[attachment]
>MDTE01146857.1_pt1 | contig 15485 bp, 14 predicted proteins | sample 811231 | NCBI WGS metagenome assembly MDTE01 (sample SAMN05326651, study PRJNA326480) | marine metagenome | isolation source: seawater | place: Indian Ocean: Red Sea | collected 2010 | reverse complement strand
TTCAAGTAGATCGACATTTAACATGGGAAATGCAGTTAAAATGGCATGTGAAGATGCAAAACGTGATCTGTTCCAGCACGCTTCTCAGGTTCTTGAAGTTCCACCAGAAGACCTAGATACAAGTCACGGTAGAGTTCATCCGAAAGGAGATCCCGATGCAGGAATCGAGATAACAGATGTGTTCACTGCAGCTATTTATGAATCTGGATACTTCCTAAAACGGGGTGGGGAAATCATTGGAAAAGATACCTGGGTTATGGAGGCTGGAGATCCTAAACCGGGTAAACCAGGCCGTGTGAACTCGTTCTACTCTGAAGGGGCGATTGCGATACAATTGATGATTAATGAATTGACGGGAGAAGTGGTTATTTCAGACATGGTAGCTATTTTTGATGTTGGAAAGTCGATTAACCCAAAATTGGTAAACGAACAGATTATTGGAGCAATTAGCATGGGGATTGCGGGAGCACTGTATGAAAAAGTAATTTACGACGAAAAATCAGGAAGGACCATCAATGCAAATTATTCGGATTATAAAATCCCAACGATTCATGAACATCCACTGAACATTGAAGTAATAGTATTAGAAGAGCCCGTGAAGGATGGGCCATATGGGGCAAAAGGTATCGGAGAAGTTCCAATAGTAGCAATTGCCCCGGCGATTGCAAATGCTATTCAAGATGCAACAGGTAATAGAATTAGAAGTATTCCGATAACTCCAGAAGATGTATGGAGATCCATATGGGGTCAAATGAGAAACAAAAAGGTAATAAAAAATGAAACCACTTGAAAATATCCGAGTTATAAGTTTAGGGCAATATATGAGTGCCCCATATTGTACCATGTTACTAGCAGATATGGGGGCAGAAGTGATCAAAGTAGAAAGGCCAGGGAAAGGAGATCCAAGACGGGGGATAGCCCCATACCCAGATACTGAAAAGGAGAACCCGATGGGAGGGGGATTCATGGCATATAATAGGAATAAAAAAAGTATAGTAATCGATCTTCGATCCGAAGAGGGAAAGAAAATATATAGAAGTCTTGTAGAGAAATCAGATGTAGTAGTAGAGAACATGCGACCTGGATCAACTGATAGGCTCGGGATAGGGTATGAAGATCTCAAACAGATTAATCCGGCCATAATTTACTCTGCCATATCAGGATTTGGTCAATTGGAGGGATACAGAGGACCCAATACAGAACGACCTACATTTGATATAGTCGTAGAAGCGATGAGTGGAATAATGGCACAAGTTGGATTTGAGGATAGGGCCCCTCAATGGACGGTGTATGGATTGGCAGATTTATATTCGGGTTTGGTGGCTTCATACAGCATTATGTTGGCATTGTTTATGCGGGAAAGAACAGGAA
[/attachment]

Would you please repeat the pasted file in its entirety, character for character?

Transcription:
>MDTE01146857.1_pt1 | contig 15485 bp, 14 predicted proteins | sample 811231 | NCBI WGS metagenome assembly MDTE01 (sample SAMN05326651, study PRJNA326480) | marine metagenome | isolation source: seawater | place: Indian Ocean: Red Sea | collected 2010 | reverse complement strand
TTCAAGTAGATCGACATTTAACATGGGAAATGCAGTTAAAATGGCATGTGAAGATGCAAAACGTGATCTGTTCCAGCACGCTTCTCAGGTTCTTGAAGTTCCACCAGAAGACCTAGATACAAGTCACGGTAGAGTTCATCCGAAAGGAGATCCCGATGCAGGAATCGAGATAACAGATGTGTTCACTGCAGCTATTTATGAATCTGGATACTTCCTAAAACGGGGTGGGGAAATCATTGGAAAAGATACCTGGGTTATGGAGGCTGGAGATCCTAAACCGGGTAAACCAGGCCGTGTGAACTCGTTCTACTCTGAAGGGGCGATTGCGATACAATTGATGATTAATGAATTGACGGGAGAAGTGGTTATTTCAGACATGGTAGCTATTTTTGATGTTGGAAAGTCGATTAACCCAAAATTGGTAAACGAACAGATTATTGGAGCAATTAGCATGGGGATTGCGGGAGCACTGTATGAAAAAGTAATTTACGACGAAAAATCAGGAAGGACCATCAATGCAAATTATTCGGATTATAAAATCCCAACGATTCATGAACATCCACTGAACATTGAAGTAATAGTATTAGAAGAGCCCGTGAAGGATGGGCCATATGGGGCAAAAGGTATCGGAGAAGTTCCAATAGTAGCAATTGCCCCGGCGATTGCAAATGCTATTCAAGATGCAACAGGTAATAGAATTAGAAGTATTCCGATAACTCCAGAAGATGTATGGAGATCCATATGGGGTCAAATGAGAAACAAAAAGGTAATAAAAAATGAAACCACTTGAAAATATCCGAGTTATAAGTTTAGGGCAATATATGAGTGCCCCATATTGTACCATGTTACTAGCAGATATGGGGGCAGAAGTGATCAAAGTAGAAAGGCCAGGGAAAGGAGATCCAAGACGGGGGATAGCCCCATACCCAGATACTGAAAAGGAGAACCCGATGGGAGGGGGATTCATGGCATATAATAGGAATAAAAAAAGTATAGTAATCGATCTTCGATCCGAAGAGGGAAAGAAAATATATAGAAGTCTTGTAGAGAAATCAGATGTAGTAGTAGAGAACATGCGACCTGGATCAACTGATAGGCTCGGGATAGGGTATGAAGATCTCAAACAGATTAATCCGGCCATAATTTACTCTGCCATATCAGGATTTGGTCAATTGGAGGGATACAGAGGACCCAATACAGAACGACCTACATTTGATATAGTCGTAGAAGCGATGAGTGGAATAATGGCACAAGTTGGATTTGAGGATAGGGCCCCTCAATGGACGGTGTATGGATTGGCAGATTTATATTCGGGTTTGGTGGCTTCATACAGCATTATGTTGGCATTGTTTATGCGGGAAAGAACAGGAA